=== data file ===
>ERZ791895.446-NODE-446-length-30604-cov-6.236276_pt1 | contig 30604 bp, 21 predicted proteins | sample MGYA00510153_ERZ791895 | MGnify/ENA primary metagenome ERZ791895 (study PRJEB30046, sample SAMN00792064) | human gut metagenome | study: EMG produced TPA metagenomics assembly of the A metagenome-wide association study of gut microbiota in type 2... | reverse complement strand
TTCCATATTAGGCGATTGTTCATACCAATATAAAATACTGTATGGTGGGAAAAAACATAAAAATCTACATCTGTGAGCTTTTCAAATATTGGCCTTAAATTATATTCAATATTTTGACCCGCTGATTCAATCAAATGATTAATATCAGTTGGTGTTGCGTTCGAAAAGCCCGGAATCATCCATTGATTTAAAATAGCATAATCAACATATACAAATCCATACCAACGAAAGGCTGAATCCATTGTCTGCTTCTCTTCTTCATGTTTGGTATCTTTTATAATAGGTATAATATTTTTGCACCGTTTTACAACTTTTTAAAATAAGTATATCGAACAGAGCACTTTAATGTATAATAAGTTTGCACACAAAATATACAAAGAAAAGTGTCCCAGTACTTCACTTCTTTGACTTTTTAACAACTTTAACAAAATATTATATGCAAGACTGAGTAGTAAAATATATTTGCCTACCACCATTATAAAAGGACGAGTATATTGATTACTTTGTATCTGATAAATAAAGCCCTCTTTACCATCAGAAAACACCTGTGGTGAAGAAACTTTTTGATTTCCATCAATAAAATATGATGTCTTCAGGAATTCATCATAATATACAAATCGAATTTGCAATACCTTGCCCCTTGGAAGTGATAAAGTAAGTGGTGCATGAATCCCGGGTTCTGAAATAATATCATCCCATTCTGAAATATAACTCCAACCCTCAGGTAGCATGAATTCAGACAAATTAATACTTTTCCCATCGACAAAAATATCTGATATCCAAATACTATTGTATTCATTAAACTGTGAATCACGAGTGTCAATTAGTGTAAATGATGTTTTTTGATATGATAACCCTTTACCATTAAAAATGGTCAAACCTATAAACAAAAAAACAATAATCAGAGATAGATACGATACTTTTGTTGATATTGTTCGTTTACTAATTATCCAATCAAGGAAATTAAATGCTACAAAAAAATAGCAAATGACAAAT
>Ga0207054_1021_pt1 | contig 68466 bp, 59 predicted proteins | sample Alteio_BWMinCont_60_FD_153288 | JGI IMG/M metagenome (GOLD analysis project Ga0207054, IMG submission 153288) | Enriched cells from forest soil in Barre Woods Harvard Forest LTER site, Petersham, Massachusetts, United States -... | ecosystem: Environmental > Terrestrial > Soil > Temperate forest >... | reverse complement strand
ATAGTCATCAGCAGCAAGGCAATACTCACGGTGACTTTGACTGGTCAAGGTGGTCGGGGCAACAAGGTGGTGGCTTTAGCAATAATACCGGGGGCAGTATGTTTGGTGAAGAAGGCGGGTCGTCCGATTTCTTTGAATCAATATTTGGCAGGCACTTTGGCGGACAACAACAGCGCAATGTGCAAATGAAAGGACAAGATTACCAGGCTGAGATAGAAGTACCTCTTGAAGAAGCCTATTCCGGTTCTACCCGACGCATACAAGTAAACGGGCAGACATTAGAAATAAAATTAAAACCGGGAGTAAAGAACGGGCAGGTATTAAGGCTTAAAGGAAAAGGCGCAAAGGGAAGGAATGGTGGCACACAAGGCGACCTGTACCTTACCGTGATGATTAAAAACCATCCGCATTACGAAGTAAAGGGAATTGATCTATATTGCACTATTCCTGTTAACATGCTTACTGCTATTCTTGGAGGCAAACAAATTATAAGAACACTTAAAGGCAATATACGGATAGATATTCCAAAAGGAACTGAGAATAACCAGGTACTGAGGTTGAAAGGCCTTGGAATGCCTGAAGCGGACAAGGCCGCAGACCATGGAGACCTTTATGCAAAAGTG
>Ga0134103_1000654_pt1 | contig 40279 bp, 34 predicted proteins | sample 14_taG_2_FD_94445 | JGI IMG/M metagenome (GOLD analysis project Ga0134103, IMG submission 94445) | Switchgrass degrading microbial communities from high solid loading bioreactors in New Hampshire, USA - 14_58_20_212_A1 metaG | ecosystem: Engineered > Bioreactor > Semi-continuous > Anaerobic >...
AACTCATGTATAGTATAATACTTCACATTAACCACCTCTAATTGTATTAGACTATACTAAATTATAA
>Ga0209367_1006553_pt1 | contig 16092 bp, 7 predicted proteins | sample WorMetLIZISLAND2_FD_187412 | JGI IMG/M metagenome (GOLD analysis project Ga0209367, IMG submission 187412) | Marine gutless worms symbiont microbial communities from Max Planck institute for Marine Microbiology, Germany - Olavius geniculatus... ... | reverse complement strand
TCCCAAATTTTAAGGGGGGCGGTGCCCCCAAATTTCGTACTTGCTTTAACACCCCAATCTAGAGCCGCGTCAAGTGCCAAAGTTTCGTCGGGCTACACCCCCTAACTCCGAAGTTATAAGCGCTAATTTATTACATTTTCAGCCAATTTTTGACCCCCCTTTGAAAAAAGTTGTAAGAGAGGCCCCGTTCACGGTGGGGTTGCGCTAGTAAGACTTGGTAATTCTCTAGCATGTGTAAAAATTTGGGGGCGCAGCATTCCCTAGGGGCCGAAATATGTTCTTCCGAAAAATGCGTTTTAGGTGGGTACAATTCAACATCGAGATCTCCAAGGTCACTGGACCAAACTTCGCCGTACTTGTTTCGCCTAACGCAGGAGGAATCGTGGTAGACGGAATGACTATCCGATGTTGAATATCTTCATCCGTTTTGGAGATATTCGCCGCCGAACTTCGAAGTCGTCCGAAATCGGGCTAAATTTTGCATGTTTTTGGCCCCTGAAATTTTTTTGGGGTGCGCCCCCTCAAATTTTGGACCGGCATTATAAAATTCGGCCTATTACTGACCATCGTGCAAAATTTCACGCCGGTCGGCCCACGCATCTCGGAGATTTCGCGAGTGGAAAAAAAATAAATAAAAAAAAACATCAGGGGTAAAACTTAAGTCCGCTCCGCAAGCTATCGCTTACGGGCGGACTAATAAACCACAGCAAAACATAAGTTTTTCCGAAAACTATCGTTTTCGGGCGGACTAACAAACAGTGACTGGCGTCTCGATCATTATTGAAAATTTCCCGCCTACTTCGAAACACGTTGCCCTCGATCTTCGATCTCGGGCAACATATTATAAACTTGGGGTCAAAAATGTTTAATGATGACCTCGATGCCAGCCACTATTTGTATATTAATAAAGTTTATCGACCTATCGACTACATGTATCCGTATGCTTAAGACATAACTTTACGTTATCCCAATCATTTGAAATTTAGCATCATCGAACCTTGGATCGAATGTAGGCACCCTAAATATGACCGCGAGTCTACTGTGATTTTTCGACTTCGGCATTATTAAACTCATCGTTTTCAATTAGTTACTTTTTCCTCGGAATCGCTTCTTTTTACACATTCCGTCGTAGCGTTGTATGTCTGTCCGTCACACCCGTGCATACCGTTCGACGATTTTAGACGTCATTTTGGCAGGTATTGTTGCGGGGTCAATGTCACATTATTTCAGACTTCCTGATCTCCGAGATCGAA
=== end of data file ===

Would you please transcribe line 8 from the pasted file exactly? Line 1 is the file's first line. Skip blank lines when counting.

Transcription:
TCCCAAATTTTAAGGGGGGCGGTGCCCCCAAATTTCGTACTTGCTTTAACACCCCAATCTAGAGCCGCGTCAAGTGCCAAAGTTTCGTCGGGCTACACCCCCTAACTCCGAAGTTATAAGCGCTAATTTATTACATTTTCAGCCAATTTTTGACCCCCCTTTGAAAAAAGTTGTAAGAGAGGCCCCGTTCACGGTGGGGTTGCGCTAGTAAGACTTGGTAATTCTCTAGCATGTGTAAAAATTTGGGGGCGCAGCATTCCCTAGGGGCCGAAATATGTTCTTCCGAAAAATGCGTTTTAGGTGGGTACAATTCAACATCGAGATCTCCAAGGTCACTGGACCAAACTTCGCCGTACTTGTTTCGCCTAACGCAGGAGGAATCGTGGTAGACGGAATGACTATCCGATGTTGAATATCTTCATCCGTTTTGGAGATATTCGCCGCCGAACTTCGAAGTCGTCCGAAATCGGGCTAAATTTTGCATGTTTTTGGCCCCTGAAATTTTTTTGGGGTGCGCCCCCTCAAATTTTGGACCGGCATTATAAAATTCGGCCTATTACTGACCATCGTGCAAAATTTCACGCCGGTCGGCCCACGCATCTCGGAGATTTCGCGAGTGGAAAAAAAATAAATAAAAAAAAACATCAGGGGTAAAACTTAAGTCCGCTCCGCAAGCTATCGCTTACGGGCGGACTAATAAACCACAGCAAAACATAAGTTTTTCCGAAAACTATCGTTTTCGGGCGGACTAACAAACAGTGACTGGCGTCTCGATCATTATTGAAAATTTCCCGCCTACTTCGAAACACGTTGCCCTCGATCTTCGATCTCGGGCAACATATTATAAACTTGGGGTCAAAAATGTTTAATGATGACCTCGATGCCAGCCACTATTTGTATATTAATAAAGTTTATCGACCTATCGACTACATGTATCCGTATGCTTAAGACATAACTTTACGTTATCCCAATCATTTGAAATTTAGCATCATCGAACCTTGGATCGAATGTAGGCACCCTAAATATGACCGCGAGTCTACTGTGATTTTTCGACTTCGGCATTATTAAACTCATCGTTTTCAATTAGTTACTTTTTCCTCGGAATCGCTTCTTTTTACACATTCCGTCGTAGCGTTGTATGTCTGTCCGTCACACCCGTGCATACCGTTCGACGATTTTAGACGTCATTTTGGCAGGTATTGTTGCGGGGTCAATGTCACATTATTTCAGACTTCCTGATCTCCGAGATCGAA